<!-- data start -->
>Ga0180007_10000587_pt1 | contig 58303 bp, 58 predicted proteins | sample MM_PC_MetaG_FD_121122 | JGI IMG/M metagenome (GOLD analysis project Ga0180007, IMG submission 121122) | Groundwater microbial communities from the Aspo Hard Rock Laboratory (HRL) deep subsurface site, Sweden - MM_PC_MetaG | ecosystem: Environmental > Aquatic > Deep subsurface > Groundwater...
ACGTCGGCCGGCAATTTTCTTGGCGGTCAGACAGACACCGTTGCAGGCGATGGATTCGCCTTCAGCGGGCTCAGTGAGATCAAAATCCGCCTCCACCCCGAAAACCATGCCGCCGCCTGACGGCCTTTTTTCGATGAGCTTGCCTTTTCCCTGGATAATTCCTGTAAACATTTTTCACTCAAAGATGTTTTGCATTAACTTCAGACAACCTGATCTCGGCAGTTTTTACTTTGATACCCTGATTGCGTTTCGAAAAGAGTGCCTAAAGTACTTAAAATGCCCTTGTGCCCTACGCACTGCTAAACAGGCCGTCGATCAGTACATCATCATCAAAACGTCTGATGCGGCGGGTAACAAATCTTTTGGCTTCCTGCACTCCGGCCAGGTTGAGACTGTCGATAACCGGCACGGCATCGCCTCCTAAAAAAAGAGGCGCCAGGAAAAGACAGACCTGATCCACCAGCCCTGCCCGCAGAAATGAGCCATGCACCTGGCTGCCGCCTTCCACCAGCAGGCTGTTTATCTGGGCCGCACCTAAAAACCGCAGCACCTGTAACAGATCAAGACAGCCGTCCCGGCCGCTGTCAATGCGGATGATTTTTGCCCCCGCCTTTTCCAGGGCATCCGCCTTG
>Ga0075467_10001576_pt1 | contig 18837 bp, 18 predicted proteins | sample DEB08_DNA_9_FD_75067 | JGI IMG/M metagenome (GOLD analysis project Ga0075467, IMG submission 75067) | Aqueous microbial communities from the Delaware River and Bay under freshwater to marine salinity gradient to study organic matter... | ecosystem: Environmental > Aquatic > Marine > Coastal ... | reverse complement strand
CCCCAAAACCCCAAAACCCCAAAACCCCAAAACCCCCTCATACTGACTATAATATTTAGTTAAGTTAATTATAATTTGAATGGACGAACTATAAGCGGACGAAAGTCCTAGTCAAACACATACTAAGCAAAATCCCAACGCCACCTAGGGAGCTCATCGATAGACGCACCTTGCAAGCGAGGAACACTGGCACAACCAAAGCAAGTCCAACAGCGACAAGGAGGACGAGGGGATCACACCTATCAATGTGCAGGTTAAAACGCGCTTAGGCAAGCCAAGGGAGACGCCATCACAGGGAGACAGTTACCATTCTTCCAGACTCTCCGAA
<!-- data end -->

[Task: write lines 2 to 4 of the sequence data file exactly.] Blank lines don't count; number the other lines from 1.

ACGTCGGCCGGCAATTTTCTTGGCGGTCAGACAGACACCGTTGCAGGCGATGGATTCGCCTTCAGCGGGCTCAGTGAGATCAAAATCCGCCTCCACCCCGAAAACCATGCCGCCGCCTGACGGCCTTTTTTCGATGAGCTTGCCTTTTCCCTGGATAATTCCTGTAAACATTTTTCACTCAAAGATGTTTTGCATTAACTTCAGACAACCTGATCTCGGCAGTTTTTACTTTGATACCCTGATTGCGTTTCGAAAAGAGTGCCTAAAGTACTTAAAATGCCCTTGTGCCCTACGCACTGCTAAACAGGCCGTCGATCAGTACATCATCATCAAAACGTCTGATGCGGCGGGTAACAAATCTTTTGGCTTCCTGCACTCCGGCCAGGTTGAGACTGTCGATAACCGGCACGGCATCGCCTCCTAAAAAAAGAGGCGCCAGGAAAAGACAGACCTGATCCACCAGCCCTGCCCGCAGAAATGAGCCATGCACCTGGCTGCCGCCTTCCACCAGCAGGCTGTTTATCTGGGCCGCACCTAAAAACCGCAGCACCTGTAACAGATCAAGACAGCCGTCCCGGCCGCTGTCAATGCGGATGATTTTTGCCCCCGCCTTTTCCAGGGCATCCGCCTTG
>Ga0075467_10001576_pt1 | contig 18837 bp, 18 predicted proteins | sample DEB08_DNA_9_FD_75067 | JGI IMG/M metagenome (GOLD analysis project Ga0075467, IMG submission 75067) | Aqueous microbial communities from the Delaware River and Bay under freshwater to marine salinity gradient to study organic matter... | ecosystem: Environmental > Aquatic > Marine > Coastal ... | reverse complement strand
CCCCAAAACCCCAAAACCCCAAAACCCCAAAACCCCCTCATACTGACTATAATATTTAGTTAAGTTAATTATAATTTGAATGGACGAACTATAAGCGGACGAAAGTCCTAGTCAAACACATACTAAGCAAAATCCCAACGCCACCTAGGGAGCTCATCGATAGACGCACCTTGCAAGCGAGGAACACTGGCACAACCAAAGCAAGTCCAACAGCGACAAGGAGGACGAGGGGATCACACCTATCAATGTGCAGGTTAAAACGCGCTTAGGCAAGCCAAGGGAGACGCCATCACAGGGAGACAGTTACCATTCTTCCAGACTCTCCGAA